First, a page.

Thursday, July 27, 2017

Inventory Management, Vol II: The Splattening

Splatoon 2 was released by Nintendo, for Nintendo Switch, on July 21.

"Inventory Management" is the period of rest and thoughtfulness that occurs during breaks in the action, in which we organize and clear out all the unnecessary clutter we've accumulated during our adventures. This column, like its sister column Critic's Notes & Frames, embraces this spirit of enjoyable tidying up by acting as a receptacle for all the reviews, thoughts, and musings about games and gaming culture that wouldn't fit anywhere else.
– Justin Cummings

Splatoon 2 – which, if we lived in a just and proper world, would be called “Spla2n” – is Nintendo’s second swing at one of its first new IPs in decades, building on the promising but undercooked foundation of squooshy, gooshy fun from the first Splatoon (2015) for WiiU. I tried the original when it came out, but never owned it; it was a game I appreciated more for philosophical and aesthetic reasons than as an actual experience. I loved that Nintendo had taken a chance on a new and unproven brand – something that the company’s risk-averse executives had avoided for years. I loved that they created a sort of development incubator for younger talent, and that the ingenuity and flair of those voices was allowed to come through in their first product. And I loved many of the things the game itself achieved, with its weird, unique, family-friendly shooter gameplay.

But I didn’t love it enough to buy it.

Something I’ve learned about Nintendo’s new console, the Switch, is just how integral its unique design is to the purchasing process. By many accounts, there aren’t a ton of differences between Splatoon and its new sequel – but Splatoon 2 is on the Switch, and for me that represented a world of difference. I’m much more likely to pick up and play a game (especially a multiplayer-focused brand like Splatoon) if it’s on a console I can bring with me anywhere I go, and have everything I need to play with friends and family at a moment’s notice. The game’s bright neon-tinted visuals look crisp and beautiful on the Switch’s screen, and a multitude of control options make its gameplay a blast. Splatoon is no longer a curiosity that I appreciate from the outside: it’s another strong first-party series that continues to bolster the Switch library and push the platform from “cool splurge purchase” to “must-own console.”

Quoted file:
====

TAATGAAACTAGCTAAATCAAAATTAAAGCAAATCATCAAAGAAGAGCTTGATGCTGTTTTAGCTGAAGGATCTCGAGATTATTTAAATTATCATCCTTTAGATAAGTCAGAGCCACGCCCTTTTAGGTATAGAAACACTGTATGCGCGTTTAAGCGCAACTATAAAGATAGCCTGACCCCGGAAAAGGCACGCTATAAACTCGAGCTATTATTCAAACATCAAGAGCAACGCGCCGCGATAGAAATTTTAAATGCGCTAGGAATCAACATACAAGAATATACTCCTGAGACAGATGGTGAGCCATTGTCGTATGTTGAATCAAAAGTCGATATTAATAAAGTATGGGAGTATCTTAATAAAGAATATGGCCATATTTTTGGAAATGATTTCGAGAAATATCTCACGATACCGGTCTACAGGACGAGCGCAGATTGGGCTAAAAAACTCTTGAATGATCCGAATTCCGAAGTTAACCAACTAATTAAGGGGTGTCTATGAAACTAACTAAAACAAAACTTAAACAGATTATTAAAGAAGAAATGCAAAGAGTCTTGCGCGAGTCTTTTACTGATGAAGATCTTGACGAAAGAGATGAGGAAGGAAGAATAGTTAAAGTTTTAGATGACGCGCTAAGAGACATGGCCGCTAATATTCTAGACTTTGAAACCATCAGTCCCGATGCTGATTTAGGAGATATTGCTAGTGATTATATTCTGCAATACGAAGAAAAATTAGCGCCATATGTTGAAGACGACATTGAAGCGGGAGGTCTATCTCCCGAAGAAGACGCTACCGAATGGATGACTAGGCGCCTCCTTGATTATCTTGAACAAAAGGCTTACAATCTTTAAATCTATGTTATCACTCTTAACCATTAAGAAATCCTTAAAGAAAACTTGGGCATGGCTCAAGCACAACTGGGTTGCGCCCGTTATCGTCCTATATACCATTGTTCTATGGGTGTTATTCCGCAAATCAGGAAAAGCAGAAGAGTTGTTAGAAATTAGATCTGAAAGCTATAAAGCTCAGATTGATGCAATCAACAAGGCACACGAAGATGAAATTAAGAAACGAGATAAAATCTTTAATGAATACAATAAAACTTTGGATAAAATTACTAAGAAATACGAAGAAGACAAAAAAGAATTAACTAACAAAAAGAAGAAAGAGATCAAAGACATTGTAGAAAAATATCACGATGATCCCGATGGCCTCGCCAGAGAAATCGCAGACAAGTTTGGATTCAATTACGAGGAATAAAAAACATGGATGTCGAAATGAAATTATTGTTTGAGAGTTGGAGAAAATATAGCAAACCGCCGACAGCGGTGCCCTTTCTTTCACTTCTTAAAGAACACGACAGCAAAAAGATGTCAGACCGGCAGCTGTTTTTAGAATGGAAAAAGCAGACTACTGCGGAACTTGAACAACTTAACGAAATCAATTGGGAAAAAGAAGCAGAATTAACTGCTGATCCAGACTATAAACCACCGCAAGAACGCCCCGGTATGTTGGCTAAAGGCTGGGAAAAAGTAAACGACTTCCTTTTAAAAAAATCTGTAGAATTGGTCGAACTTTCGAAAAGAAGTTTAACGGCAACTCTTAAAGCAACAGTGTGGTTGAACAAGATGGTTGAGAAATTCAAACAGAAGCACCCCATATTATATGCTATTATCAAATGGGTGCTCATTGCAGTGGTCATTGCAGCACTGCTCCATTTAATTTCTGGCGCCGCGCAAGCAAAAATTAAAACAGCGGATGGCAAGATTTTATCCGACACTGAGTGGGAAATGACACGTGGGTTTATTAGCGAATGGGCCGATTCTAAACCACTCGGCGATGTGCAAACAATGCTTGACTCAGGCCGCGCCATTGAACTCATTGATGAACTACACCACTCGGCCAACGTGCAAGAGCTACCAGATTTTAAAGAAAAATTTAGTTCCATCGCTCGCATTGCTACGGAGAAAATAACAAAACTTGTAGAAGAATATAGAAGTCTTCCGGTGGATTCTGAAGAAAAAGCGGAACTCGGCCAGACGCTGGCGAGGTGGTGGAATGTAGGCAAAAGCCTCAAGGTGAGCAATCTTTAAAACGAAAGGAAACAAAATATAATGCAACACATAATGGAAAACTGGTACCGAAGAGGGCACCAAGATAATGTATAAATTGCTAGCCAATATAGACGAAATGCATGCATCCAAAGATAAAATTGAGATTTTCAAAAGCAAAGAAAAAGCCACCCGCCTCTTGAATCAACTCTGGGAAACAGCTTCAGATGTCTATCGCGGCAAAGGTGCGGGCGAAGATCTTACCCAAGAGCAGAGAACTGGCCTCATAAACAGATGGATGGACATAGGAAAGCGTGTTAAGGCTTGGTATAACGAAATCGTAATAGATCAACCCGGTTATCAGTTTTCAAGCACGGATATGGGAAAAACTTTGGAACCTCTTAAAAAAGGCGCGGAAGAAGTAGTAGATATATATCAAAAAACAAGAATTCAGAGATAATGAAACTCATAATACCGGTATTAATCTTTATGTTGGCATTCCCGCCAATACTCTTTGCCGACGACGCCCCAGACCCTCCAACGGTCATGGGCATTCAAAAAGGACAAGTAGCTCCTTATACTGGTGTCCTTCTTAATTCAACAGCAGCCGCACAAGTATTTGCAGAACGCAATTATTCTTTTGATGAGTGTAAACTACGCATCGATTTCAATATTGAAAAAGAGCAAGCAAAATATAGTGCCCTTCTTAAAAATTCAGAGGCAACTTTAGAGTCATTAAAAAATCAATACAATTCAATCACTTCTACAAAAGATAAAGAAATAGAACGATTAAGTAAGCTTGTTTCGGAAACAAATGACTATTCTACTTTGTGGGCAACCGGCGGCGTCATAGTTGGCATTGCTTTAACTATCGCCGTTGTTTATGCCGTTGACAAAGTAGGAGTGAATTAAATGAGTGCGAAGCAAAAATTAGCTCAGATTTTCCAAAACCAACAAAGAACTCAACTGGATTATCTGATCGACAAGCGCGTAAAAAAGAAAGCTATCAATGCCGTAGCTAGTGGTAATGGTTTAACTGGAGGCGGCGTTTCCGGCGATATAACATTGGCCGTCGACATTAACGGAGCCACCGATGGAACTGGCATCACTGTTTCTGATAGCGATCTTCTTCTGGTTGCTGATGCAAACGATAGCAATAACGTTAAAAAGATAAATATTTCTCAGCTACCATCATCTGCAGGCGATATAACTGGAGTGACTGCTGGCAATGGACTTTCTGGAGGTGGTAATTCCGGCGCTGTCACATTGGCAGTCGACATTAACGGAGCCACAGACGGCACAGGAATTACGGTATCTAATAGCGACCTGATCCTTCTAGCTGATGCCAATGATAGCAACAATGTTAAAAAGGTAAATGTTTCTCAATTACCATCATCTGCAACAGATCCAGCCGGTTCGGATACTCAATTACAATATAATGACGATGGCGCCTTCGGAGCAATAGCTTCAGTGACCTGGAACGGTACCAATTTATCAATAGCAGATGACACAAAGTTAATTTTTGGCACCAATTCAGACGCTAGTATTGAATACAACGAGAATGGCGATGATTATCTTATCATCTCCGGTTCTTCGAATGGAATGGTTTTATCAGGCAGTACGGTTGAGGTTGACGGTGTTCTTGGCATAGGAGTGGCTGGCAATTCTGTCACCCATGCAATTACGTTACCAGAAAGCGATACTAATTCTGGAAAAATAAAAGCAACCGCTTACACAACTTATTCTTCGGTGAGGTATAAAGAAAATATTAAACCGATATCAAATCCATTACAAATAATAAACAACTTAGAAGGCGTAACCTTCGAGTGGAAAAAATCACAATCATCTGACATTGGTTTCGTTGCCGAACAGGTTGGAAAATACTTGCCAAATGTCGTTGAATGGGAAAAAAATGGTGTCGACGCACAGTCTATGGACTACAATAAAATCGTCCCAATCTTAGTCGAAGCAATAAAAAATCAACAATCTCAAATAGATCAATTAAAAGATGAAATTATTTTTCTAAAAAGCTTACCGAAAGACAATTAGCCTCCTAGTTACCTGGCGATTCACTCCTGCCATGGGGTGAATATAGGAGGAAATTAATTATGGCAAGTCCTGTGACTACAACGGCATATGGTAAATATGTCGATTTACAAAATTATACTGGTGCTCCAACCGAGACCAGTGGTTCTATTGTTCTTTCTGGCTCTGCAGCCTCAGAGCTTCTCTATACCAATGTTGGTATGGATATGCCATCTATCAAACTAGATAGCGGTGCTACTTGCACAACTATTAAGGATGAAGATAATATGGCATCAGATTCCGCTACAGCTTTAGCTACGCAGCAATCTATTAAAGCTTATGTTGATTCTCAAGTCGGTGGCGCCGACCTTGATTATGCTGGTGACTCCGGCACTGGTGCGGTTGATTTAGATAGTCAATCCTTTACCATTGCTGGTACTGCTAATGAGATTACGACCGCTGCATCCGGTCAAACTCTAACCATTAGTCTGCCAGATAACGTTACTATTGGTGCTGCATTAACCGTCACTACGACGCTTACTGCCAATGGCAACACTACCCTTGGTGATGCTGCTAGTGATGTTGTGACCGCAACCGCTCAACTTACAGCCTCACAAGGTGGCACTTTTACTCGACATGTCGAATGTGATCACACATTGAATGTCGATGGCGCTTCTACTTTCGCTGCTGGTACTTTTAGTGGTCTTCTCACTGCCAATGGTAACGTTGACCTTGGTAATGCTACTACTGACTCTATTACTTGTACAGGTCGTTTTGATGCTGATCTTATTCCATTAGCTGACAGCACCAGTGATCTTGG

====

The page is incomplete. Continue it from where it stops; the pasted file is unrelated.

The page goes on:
A squad of Splatoon 2's squidkids out for bloo.. er, ink
Splatoon 2’s primary mode of play, the one most players will spend their time on, are the multiplayer Turf War battle modes, where squads of player-controlled squid-children (“squidkids” or “inklings,” in the game’s lore) blast, splatter, and splash the arena’s surfaces (and each other) with brightly-coloured ink. The winning team is the one whose ink covers the most area when the timer runs out. The currency earned by playing these matches is used in the game’s hub world – the marine-themed Inkopolis Square – to purchase new guns, gear, and clothing for your squidkid. In fact, all the game’s multiplayer modes, from Turf War to the cooperative Salmon Run horde mode, feed back into this central gear-grinding loop. It’s bizarre – but refreshing – to see Nintendo embrace the kind of shoot-n’-loot design that has made titles like Destiny and Diablo so enduring and popular (and, I must add, buying fresh new hats and kicks for my squidgirl is something I find deeply satisfying). The single-player campaign – a feature the original Splatoon didn’t include – is a welcome addition too, offering challenging platforming levels that reinforce the shooting and swimming skills that become crucial in a multiplayer setting. Each level ends with a boss encounter that challenges these new techniques, and represent some truly weird and hilarious designs (like the first boss, which is like a giant malevolent toaster oven).